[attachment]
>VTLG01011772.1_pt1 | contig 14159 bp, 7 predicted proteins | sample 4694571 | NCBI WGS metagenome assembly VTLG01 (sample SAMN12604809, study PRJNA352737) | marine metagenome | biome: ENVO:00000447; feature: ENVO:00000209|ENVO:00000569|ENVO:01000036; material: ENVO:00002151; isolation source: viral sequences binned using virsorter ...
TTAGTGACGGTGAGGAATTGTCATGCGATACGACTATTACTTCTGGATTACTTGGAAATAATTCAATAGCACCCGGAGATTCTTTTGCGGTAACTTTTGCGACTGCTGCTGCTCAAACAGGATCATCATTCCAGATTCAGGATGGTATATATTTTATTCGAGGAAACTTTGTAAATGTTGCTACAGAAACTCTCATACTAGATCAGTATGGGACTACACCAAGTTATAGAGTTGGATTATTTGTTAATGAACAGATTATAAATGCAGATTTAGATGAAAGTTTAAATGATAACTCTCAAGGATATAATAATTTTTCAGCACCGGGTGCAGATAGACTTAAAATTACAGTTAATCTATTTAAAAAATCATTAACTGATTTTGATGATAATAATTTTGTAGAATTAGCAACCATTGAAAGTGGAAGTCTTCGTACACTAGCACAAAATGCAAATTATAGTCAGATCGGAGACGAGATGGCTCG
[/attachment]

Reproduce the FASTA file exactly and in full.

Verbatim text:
>VTLG01011772.1_pt1 | contig 14159 bp, 7 predicted proteins | sample 4694571 | NCBI WGS metagenome assembly VTLG01 (sample SAMN12604809, study PRJNA352737) | marine metagenome | biome: ENVO:00000447; feature: ENVO:00000209|ENVO:00000569|ENVO:01000036; material: ENVO:00002151; isolation source: viral sequences binned using virsorter ...
TTAGTGACGGTGAGGAATTGTCATGCGATACGACTATTACTTCTGGATTACTTGGAAATAATTCAATAGCACCCGGAGATTCTTTTGCGGTAACTTTTGCGACTGCTGCTGCTCAAACAGGATCATCATTCCAGATTCAGGATGGTATATATTTTATTCGAGGAAACTTTGTAAATGTTGCTACAGAAACTCTCATACTAGATCAGTATGGGACTACACCAAGTTATAGAGTTGGATTATTTGTTAATGAACAGATTATAAATGCAGATTTAGATGAAAGTTTAAATGATAACTCTCAAGGATATAATAATTTTTCAGCACCGGGTGCAGATAGACTTAAAATTACAGTTAATCTATTTAAAAAATCATTAACTGATTTTGATGATAATAATTTTGTAGAATTAGCAACCATTGAAAGTGGAAGTCTTCGTACACTAGCACAAAATGCAAATTATAGTCAGATCGGAGACGAGATGGCTCG